13 in Egypt’s presidential poll race
CAIRO EGYPT’S presidential race is boiling down to a contest between Hosni Mubarak’s former foreign minister and two Islamists with strong bases of support after the election commission released the final list of 13 candidates on Thursday.
In the past few weeks, the commission disqualified 10 of the 23 hopefuls who had initially registered for the May 23-24 elections. Those 10 included Mubarak’s former spy chief Omar Suleiman, the powerful Muslim Brotherhood’s first-choice candidate Khairat el Shater and ultraconservative Islamist Hazem Abu Ismail.
After a turbulent, 14-month transition led by the ruling military council that took over for Mubarak, none of the front-runners represents the largely liberal and secular youth who drove the uprising that ousted the former regime in February 2011. And with a Mubarak-era figure and two Islamists dominating, the hopes for a truly representative and democratic government are dimming fast.
The three front-runners are Mubarak’s longtime foreign minister and former Arab League chief Amr Moussa; Mohammed Morsi, the second- choice candidate of the nation’s most powerful political group, the Muslim Brotherhood; and moderate Islamist candidate Abdel- Moneim Abolfotoh, who defected from the Muslim Brotherhood. The list of qualifying candidates also included Ahmed Shafiq, the last prime minister to serve under Mubarak. He was disqualified, then reinstated over a 24-hour period this week.
Unlike Shafiq whose association with his longtime friend Mubarak has left him stained in the eyes of many Egyptians, Moussa has distanced himself from the old regime and gained acceptance from some liberal and secular factions.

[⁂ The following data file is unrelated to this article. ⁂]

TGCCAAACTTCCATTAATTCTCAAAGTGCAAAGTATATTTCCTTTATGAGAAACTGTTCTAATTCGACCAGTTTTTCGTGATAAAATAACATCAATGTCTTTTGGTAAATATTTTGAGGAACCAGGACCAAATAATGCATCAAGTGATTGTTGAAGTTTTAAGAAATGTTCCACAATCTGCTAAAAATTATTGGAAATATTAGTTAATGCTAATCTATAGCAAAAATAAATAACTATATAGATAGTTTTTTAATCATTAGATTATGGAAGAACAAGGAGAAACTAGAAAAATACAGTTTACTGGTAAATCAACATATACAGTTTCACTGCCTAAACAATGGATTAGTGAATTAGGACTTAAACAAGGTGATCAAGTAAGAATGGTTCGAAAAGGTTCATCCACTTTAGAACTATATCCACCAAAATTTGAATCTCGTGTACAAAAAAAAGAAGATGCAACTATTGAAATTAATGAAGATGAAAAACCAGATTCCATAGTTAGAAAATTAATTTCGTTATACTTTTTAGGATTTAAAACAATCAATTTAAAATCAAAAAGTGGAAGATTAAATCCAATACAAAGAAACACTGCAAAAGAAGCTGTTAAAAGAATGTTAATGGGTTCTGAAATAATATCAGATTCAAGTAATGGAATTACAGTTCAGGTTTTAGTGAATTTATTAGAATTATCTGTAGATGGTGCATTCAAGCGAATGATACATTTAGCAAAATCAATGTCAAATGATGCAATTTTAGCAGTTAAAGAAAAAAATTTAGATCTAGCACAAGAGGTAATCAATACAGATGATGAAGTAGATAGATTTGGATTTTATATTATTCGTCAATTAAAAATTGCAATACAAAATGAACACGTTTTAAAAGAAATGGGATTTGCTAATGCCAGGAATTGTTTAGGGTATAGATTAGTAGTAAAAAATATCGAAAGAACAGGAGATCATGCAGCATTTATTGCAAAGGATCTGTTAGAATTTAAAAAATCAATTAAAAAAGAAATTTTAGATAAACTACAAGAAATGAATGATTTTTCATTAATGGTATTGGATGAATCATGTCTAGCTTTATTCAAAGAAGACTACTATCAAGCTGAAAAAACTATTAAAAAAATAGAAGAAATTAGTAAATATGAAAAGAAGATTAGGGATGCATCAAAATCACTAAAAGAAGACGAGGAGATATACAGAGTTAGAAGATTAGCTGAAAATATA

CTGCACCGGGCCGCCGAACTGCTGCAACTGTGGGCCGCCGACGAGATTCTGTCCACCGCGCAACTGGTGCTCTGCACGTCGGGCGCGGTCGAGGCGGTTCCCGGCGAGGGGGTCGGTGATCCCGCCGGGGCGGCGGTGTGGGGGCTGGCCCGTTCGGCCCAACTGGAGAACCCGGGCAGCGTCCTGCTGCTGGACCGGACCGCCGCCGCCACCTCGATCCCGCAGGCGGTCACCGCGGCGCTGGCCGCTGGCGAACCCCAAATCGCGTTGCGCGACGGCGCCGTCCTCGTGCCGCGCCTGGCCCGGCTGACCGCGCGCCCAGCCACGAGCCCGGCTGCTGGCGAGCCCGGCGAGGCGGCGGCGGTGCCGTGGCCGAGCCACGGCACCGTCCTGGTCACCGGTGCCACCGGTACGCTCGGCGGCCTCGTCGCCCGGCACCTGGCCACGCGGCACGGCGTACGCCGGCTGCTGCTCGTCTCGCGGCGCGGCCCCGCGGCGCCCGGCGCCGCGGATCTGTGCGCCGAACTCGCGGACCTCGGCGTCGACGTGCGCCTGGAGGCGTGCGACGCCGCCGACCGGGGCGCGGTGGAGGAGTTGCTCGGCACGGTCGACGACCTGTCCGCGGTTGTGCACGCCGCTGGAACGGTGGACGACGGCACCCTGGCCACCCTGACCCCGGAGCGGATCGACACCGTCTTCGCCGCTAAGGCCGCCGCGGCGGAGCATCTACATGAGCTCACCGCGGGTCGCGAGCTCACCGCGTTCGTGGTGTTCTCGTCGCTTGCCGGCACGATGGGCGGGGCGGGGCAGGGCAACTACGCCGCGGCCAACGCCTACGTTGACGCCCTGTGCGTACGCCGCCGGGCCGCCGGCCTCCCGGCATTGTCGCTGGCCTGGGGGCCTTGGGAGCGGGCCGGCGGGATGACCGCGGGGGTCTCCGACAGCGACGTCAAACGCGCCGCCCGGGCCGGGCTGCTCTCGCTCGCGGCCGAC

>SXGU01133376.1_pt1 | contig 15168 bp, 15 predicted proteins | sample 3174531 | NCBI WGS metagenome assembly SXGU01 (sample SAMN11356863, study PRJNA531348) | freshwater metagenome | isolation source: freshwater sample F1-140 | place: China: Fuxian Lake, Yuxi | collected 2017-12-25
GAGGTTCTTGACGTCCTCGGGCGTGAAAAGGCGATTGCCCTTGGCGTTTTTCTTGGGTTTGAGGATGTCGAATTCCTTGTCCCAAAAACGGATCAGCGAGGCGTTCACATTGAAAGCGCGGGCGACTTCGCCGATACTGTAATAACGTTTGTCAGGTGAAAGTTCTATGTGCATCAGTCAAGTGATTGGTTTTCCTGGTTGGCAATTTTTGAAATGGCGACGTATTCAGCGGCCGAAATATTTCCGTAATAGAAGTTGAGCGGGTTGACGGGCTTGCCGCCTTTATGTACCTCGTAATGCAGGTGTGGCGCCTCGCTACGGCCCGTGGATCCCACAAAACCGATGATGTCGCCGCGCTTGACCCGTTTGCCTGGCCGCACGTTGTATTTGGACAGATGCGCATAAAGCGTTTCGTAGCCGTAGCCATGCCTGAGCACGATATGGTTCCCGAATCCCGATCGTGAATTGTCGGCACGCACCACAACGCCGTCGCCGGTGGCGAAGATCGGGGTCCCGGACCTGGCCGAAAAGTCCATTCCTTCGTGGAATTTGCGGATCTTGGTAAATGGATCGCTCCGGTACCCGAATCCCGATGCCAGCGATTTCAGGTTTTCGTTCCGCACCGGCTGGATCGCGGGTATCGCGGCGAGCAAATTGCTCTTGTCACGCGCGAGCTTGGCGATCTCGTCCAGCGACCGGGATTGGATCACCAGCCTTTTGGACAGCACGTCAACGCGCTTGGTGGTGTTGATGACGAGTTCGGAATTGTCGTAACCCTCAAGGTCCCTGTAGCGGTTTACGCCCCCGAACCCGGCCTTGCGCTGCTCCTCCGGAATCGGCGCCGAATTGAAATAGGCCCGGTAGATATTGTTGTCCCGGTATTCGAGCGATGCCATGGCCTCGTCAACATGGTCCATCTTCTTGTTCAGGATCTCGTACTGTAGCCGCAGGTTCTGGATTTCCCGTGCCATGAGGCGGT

Moussa quit the foreign ministry in 2001, before corruption and police brutality became hallmarks of the regime during its last decade in power. During his 10 years as Arab League chief, he occasionally raised the need for reform in the Arab world and was among those raising their voices against authoritarian rule in the region as the wave of revolutions began in Tunisia.
However, Moussa’s public comments on Egypt’s ruling generals have been cautious.
He has argued, for example, that they should not be prosecuted for the alleged crimes they committed while in power. The presidential race has been a source of confusion for many Egyptians and only deepened the political uncertainty that has defined the transition from Mubarak’s 29-year regime.
The disqualification of some presidential hopefuls led to court cases and in some cases, street protests.
Parliament also hurriedly adopted a law that sought to strip senior Mubarak regime figures from their political rights for 10 years.
The question of who should be eligible to run has dominated the national conversation, with liberals and Islamists opposed to Mubarak-era figures running, while the liberals along with leftists and minority Christians alarmed that an Islamist president would hand the fundamentalists a firm grip on the mainly Muslim nation after they swept recent parliamentary elections.
The generals who took power in Egypt when Mubarak stepped down have promised to hand over power to a civilian administration by July 1, ending a transition period marred by the use by troops and police of deadly force against pro-democracy protesters, a sharp rise in violent crime and a worsening economic crisis.